Wide ranging cultural institutions often wrestle with when and how to use multiple languages in their exhibitions. As well they should. Any institution, except for those in the most homogenous areas, need to be asking how their use of language embraces, pushes away or ignores visitor needs. This is also not a static analysis but rather important to understanding audience engagement with each new and aging exhibit.
In some regions, such as Montreal, choice isn’t an option but rather dictated by law (English and French). In other areas and institutions there aren’t governing rules, but rather exhibit language is a matter of common practice. However, most institutions are left somewhere in-between without a hard and fast policy or even obvious direction on the use of additional languages.
Through our work with institutions around the world, we’ve advised that issues around language be considered at the early conceptual phase of planning an new exhibit. Sometimes there’s a bit of pushback…that the subject really isn’t important until writing copy and designing panels and media components or that their just isn’t a need to examine that part of visitor communication. We find, though, that by including language discussions early on, the exploration of audience needs is brought upfront through these discussions. We all want our exhibits to be inclusive and approachable by our audiences, but we struggle with this hard-to-wrestle issue. It’s frankly hard work, burdensome and uncomfortable to consider language only to conclude that our past approaches may not work. Then there are the practice considerations – available space, time, cost.
So, if early discussions lead to the conclusion that using multiple languages, in some form, is warranted and helps us meet institutional goals then what’s next? There are many paths and degrees/methods of implementing this approach.
A worst-case example makes its way around most planning conversations: only including a secondary language for the DO NOT TOUCH, and other regulatory and restroom/exit signs. In short, a not-so-subtle statement that foreign language speakers are a museum risk factor or that the educational content doesn’t pertain to them.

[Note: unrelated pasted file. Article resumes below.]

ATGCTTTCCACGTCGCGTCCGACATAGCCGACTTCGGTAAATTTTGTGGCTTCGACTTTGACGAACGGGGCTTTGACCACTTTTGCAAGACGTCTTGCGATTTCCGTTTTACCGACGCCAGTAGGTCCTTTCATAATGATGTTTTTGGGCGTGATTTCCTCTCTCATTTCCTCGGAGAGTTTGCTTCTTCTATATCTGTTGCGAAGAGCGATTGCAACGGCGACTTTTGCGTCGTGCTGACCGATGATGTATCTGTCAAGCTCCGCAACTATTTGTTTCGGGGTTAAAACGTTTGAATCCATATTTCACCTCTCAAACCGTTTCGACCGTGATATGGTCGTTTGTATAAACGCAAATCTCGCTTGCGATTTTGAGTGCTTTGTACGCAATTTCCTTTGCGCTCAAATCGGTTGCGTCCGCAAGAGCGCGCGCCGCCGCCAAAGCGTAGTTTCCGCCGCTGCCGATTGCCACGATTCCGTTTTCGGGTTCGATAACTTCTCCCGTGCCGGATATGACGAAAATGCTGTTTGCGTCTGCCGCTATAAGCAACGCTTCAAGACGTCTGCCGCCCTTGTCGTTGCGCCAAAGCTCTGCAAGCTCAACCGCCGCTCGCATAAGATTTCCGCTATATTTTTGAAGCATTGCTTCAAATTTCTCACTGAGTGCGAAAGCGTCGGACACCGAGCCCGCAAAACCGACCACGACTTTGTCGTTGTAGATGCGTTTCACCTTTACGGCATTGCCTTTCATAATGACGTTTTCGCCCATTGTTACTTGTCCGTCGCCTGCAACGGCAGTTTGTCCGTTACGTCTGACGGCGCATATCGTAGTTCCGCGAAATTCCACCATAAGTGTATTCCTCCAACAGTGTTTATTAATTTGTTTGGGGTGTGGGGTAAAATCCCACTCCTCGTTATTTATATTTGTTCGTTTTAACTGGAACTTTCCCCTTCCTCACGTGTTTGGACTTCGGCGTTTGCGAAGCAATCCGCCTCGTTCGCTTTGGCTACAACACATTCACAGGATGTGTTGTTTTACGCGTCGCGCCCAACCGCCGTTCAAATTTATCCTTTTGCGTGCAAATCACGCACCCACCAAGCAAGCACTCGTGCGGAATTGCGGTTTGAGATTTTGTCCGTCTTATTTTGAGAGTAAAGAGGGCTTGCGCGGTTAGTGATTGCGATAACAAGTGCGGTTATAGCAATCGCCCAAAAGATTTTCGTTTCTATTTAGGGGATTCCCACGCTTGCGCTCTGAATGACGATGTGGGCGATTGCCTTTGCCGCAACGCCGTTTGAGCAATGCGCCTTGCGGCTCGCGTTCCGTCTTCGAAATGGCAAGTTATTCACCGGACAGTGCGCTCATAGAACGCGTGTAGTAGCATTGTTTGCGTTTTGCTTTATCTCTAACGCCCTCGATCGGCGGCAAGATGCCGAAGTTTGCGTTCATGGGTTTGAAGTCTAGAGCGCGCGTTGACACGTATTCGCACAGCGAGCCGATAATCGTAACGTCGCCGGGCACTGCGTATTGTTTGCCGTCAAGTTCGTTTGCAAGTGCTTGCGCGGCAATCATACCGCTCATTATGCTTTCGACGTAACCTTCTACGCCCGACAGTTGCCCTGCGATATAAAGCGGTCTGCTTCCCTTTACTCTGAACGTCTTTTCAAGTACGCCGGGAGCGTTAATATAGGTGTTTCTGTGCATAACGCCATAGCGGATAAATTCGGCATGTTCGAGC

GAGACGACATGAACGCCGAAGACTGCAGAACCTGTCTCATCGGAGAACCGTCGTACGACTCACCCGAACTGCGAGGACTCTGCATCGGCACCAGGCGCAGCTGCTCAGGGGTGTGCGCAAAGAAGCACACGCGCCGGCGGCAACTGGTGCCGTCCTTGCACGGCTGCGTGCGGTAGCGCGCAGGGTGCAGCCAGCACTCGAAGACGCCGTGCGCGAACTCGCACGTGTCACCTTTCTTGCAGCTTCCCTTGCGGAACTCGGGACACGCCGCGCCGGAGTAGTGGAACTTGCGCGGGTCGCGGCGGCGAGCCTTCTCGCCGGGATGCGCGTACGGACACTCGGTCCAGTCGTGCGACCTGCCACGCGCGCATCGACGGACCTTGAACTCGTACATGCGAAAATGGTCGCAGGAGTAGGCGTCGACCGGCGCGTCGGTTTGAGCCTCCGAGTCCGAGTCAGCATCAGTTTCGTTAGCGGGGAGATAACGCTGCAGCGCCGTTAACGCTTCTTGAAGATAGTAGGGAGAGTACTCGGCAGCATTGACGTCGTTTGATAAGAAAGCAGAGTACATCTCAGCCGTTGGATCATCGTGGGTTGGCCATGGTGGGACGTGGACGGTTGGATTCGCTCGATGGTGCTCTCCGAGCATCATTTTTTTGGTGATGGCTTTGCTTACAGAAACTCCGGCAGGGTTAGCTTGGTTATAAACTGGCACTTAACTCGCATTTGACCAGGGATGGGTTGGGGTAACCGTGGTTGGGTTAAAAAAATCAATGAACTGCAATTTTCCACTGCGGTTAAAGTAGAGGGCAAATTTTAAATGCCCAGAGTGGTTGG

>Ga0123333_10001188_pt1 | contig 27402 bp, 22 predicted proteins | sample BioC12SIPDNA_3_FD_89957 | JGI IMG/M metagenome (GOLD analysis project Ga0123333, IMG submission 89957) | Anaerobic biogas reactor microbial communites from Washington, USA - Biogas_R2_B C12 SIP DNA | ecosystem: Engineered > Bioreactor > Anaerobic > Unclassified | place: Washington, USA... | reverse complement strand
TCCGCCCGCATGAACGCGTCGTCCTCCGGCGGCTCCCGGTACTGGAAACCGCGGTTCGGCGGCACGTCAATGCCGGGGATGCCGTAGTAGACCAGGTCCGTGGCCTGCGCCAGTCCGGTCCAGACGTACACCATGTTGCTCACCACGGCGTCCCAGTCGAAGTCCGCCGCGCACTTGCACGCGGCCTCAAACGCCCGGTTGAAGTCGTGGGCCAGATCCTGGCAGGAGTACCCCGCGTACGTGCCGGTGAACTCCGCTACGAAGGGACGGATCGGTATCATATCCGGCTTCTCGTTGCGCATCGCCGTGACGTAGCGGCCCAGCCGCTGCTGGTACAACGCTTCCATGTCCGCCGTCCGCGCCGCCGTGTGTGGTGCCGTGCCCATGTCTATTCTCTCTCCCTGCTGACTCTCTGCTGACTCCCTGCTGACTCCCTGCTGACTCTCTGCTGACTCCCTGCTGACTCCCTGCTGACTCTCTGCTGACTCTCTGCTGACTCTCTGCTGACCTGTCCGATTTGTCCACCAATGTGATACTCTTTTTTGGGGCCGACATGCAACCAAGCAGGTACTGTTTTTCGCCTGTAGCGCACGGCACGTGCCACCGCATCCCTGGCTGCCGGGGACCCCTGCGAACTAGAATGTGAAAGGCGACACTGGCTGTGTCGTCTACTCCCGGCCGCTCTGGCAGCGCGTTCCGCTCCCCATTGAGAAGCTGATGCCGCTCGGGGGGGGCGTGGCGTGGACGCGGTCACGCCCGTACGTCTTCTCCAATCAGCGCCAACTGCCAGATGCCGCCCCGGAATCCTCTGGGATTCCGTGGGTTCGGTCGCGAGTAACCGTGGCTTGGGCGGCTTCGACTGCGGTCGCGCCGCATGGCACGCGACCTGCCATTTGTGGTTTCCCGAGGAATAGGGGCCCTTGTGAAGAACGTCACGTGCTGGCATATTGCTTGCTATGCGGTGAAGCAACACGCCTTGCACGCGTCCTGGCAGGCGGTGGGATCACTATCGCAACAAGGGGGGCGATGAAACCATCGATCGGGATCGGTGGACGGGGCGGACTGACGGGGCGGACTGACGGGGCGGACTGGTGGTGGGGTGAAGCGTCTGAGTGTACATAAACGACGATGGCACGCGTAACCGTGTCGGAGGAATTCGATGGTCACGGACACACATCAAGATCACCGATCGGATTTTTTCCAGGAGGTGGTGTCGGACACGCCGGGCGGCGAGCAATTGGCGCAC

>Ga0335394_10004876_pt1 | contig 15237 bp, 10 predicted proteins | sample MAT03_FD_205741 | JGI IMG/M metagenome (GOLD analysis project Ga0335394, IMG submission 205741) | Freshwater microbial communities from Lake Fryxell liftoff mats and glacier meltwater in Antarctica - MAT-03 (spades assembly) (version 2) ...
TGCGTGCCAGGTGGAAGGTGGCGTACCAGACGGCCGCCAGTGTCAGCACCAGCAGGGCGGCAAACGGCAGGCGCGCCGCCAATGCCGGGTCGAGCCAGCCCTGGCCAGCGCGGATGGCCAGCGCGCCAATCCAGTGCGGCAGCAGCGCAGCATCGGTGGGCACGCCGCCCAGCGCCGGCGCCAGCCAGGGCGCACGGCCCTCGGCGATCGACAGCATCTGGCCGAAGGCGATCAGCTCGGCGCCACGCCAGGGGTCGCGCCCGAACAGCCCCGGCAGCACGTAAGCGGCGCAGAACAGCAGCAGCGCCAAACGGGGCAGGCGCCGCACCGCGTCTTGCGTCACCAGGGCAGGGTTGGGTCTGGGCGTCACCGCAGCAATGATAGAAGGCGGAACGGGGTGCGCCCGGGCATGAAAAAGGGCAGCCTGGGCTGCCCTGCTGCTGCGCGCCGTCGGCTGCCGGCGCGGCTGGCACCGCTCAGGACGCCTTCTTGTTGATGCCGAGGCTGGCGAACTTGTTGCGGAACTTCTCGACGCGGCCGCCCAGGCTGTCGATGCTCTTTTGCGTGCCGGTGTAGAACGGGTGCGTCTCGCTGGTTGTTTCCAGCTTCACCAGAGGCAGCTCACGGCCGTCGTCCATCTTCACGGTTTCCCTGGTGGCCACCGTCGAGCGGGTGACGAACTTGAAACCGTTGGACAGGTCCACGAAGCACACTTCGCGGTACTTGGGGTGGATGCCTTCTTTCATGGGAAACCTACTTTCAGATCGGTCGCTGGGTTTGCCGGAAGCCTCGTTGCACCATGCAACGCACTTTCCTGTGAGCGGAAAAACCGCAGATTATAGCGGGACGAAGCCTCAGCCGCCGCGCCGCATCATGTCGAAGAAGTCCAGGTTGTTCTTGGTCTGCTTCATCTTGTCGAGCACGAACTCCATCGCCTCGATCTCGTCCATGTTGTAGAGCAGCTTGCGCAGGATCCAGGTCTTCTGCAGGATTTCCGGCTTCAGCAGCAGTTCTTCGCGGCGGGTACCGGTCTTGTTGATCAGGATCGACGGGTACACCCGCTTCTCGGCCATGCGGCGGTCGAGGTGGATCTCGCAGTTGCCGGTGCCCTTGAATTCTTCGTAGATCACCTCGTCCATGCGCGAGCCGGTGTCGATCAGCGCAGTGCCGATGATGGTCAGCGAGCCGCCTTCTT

Of course, the extreme other direction doesn’t particularly lend for a quality experience and is bound to disappoint those whose language isn’t featured. Panel layouts easily become text heavy and frankly ugly. Words overtake graphics and the natural flow around exhibit materials becomes jolting and poorly functioning. What we gain in trying to serve a broad audience ends up barely serving any of them. Still in some situations, a fully translated panel may still be the best solution.
For exhibits that do see audience value in using multiple languages there are generally three approaches:
1. Full Application
Full application of multiple languages on printed signage and media systems
- Engages multiple audiences in their native tongue
- Makes those audiences feel welcome
- May provide proper visitor respect in some situations
- Takes considerable space on every graphic
- Drives up cost of interactives and media productions
- Feels more cluttered in the exhibits
- Some languages take up vastly more space than other… making it difficult to create reasonably sized and balanced graphics
- Design and hierarchy may indicate that some audiences are favored over others
Supplemental multi-language handouts that translate material (either partially for fully).
- Limited in-exhibit size of materials and complexity
- Can be changed and added to at relatively low cost
- Printed materials require stocking and distribution of materials which can run out
- Digital or app-based solutions require equipment, wifi and/or custom apps that are difficult to produce, costly to maintain and have low visitor use penetration
- Materials may be simply thrown out which produces waste
- Materials may end up as litter inside the exhibit and increase staff cleaning and monitoring
3. Partial use
of multiple languages on signage for key messages, or a summary story statement related directly to the visuals on the panel.
- Gives readers major topics and themes without taking considerable space
- Can be incorporated into the design so that the second language also acts as a design element
- Requires less cost and effort to produce
- At many institutions, the “DO NOT…” signs, such as touching, exit signs and such are given higher preference for translation – this makes the readers of the other languages fee like they are inferior and less trust worth
- Does not provide a one-for-one of the full exhibit to non-readers of the secondary language
Even within a single city or institution, there may be several “right” approaches and perhaps even more wrong ones. When shifting to a multi-language model no one approach is perfect (but taking no approach may be the worst strategy). Museum visitorship also changes over time and some of these approaches allow for easier retrofitting of existing exhibits. All exhibit planning processes, though, should allow for our predilection or unexplored assumptions of language to be challenged.
Still, the written word is only one aspect of reaching out to a diverse audience, albeit an important one. Does the exhibit’s content engage our audiences and give them reason to come back or visit in the first place? Do the marketing and event strategies welcome cross-cultural communities? Shifting an institution’s overall communication approach isn’t a one-time effort. Frankly, it’s unrealistic to envision such sweeping changes happening deftly.
The exploration and appropriate implementation of multiple languages in exhibits is a critical and important factor in good exhibit planning and institutional self-examination.
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